There are a million stories in the city, and I don’t want to be one of them.
I inherited the car from my father. It’s an oversized sedan, a gas hog, and features a roomy and comfortable back seat.
Mom told me to sell it.
I decided to turn it into a cab, and make a living with it. Why not? If there are a million stories, imagine the millions of people who need rides every day.
Nena appeared out of nowhere. I mean that literally.
On the morning I picked up my newly renovated cab, a tiny dog greeted me when I slipped into the driver’s seat. She was no bigger than a minute, no easily identifiable breed and had big, expressive eyes that said, “I love you, Sandra.”
Silly? Whatever. It was love at first sight for both of us. I didn’t want to mention anything to the guy who had built my custom cab, but, “Excuse me. You probably want to get your dog out now.”
“Got no dog,” the fellow answered curtly.
“But, there’s a little dog in here,” I argued.
He poked his head in the window, looked briefly, and gave me a perplexed smile. “No dog,” he said. “Have a nice day.”
I looked at the tiny dog. She looked at me and winked. “Nena?” I asked, and she nodded. (This is all true–she’s a special dog.) “Well, he has my check. And my phone number. But you’re staying with me, okay, sweetie?”
Nena gave me a cute little bark of agreement.
We were fast friends, and I had already decided she was special, but how special she was became clear to me just a few days later.
The fare in the back seat that day was sweating profusely, and Nena repeatedly wrinkled her nose in distaste. He kept changing his mind about his destination, until I finally lost patience with him.
“Look,” I told him, “Next place you name, you’re getting out. I don’t have time to traipse all over Manhattan, and I’m running low on fuel.”
“Don’t tell me what to do, lady,” the stinky man muttered. “Dintya never hear, da customer’s always right?”
Nena growled, low in her throat. I glanced at her; she looked bigger. But…that couldn’t be.
“Did you read my notice that I will exercise my right to refuse service to anyone?” I retorted.
“Ah, blow it out yer ass!”
Nena growled again. I wasn’t wrong–she was bigger.
I pulled over, grateful for the plexiglass between me and my so-called customer. “The fare is $12.68. Put it in the tray, and get out.”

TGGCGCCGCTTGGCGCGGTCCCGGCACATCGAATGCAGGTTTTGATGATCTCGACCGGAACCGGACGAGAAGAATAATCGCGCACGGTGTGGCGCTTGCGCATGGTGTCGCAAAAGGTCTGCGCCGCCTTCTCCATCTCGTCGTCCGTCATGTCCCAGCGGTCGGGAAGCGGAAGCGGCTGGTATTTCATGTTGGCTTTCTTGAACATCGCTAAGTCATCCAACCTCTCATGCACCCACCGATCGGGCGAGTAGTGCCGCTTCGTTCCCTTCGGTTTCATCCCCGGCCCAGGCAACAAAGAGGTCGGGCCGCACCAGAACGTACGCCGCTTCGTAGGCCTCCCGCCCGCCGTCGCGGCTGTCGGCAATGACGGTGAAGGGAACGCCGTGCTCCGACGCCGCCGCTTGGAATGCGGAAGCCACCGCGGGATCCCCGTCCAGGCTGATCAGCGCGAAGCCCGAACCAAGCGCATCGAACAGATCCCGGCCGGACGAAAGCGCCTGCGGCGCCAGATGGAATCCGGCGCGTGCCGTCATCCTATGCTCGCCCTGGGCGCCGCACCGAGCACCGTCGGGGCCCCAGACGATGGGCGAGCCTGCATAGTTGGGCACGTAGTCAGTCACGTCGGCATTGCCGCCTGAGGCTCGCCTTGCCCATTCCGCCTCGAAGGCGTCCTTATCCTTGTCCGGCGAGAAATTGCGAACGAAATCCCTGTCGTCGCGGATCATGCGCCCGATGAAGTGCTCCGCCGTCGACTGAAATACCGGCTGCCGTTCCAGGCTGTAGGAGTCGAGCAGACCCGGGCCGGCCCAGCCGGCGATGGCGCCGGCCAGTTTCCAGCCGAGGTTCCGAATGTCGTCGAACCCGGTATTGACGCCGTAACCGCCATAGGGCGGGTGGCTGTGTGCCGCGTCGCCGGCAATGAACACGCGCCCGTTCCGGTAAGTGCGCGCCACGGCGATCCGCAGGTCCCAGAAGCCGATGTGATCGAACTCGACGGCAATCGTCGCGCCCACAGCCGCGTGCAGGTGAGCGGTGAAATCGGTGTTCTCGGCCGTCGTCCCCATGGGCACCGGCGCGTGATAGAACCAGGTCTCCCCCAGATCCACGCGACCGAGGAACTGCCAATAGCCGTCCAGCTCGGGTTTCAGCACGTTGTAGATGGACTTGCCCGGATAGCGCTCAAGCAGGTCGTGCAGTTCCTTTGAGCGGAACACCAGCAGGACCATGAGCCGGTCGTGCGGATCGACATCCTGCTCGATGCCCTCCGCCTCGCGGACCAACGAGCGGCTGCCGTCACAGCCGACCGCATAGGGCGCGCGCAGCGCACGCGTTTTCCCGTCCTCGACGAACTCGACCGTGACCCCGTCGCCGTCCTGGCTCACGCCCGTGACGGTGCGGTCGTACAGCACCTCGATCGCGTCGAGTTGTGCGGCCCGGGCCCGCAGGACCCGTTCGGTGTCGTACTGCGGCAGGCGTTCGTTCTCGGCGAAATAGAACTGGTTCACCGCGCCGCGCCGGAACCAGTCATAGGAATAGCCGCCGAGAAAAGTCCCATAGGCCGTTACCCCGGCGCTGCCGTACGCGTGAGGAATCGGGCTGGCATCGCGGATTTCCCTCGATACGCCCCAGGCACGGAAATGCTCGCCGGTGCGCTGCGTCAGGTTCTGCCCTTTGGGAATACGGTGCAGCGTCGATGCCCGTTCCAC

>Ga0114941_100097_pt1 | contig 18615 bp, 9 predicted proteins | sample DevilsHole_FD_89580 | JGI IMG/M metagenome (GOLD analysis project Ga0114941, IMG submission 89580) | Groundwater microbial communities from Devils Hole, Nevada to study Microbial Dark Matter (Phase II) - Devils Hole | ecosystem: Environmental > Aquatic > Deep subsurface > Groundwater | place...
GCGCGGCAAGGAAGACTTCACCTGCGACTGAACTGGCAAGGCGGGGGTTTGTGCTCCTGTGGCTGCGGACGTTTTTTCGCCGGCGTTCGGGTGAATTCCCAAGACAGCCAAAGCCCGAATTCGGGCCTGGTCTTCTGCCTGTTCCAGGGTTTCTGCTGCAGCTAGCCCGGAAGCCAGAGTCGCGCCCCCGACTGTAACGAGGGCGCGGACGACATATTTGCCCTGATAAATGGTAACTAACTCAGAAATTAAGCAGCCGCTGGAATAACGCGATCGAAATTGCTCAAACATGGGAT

“Dis ain’t where I want to go!”
Nena looked over the top of the seat at him and bared her teeth, her growl quite threatening by this time. I was amazed to see that she was still seated, not standing up. Shoot, she couldn’t see over the seat even when she got up on her hind legs! What on earth was happening?
“Shut dat mutt up!” The smelly fellow had the nerve to get right up next to the glass and pound on it, right in my Nena’s face.
Nena grew to an enormous size, and the plexiglass retracted. She snarled, and barked, and the man retreated as far as the seat would allow.
I looked at Nena, who was now roughly the size of a Great Dane. She looked back at me and grinned, her mouth full of huge, sharp teeth. I turned and looked at my nasty smelling passenger. “$12.68. Put it in the tray.”
He began a frantic search of his pockets. Nena growled again, and barked three times.
“What? What, doggie?”
“She says add a generous tip,” I said.
He tossed a twenty in the tray. I slid it closed from my side and examined the bill. You never could tell. “Change?” I asked in my sweetest voice.
“Just lemme outta here!”
I unlocked the door. He jumped out. “You oughta control that dog!” he shouted.
Nena, all three pounds of her, stood on her hind legs to look at him through the passenger side window. She could barely be seen. “This dog?” I said. “What’s the matter with you?”
People paused on the street to admire my sweet, tiny Nena and give the flustered, malodorous fellow bewildered looks as he ranted on and on about the monstrous dog in my taxi cab.
I decided they’d all seen enough, and we retired for the evening.
We haven’t made the nightly news yet; so far, our story hasn’t spread. Why would it? Nena is unbelievable.
Author’s Note: Sometimes, you just have to have fun with a Writers Unite! prompt.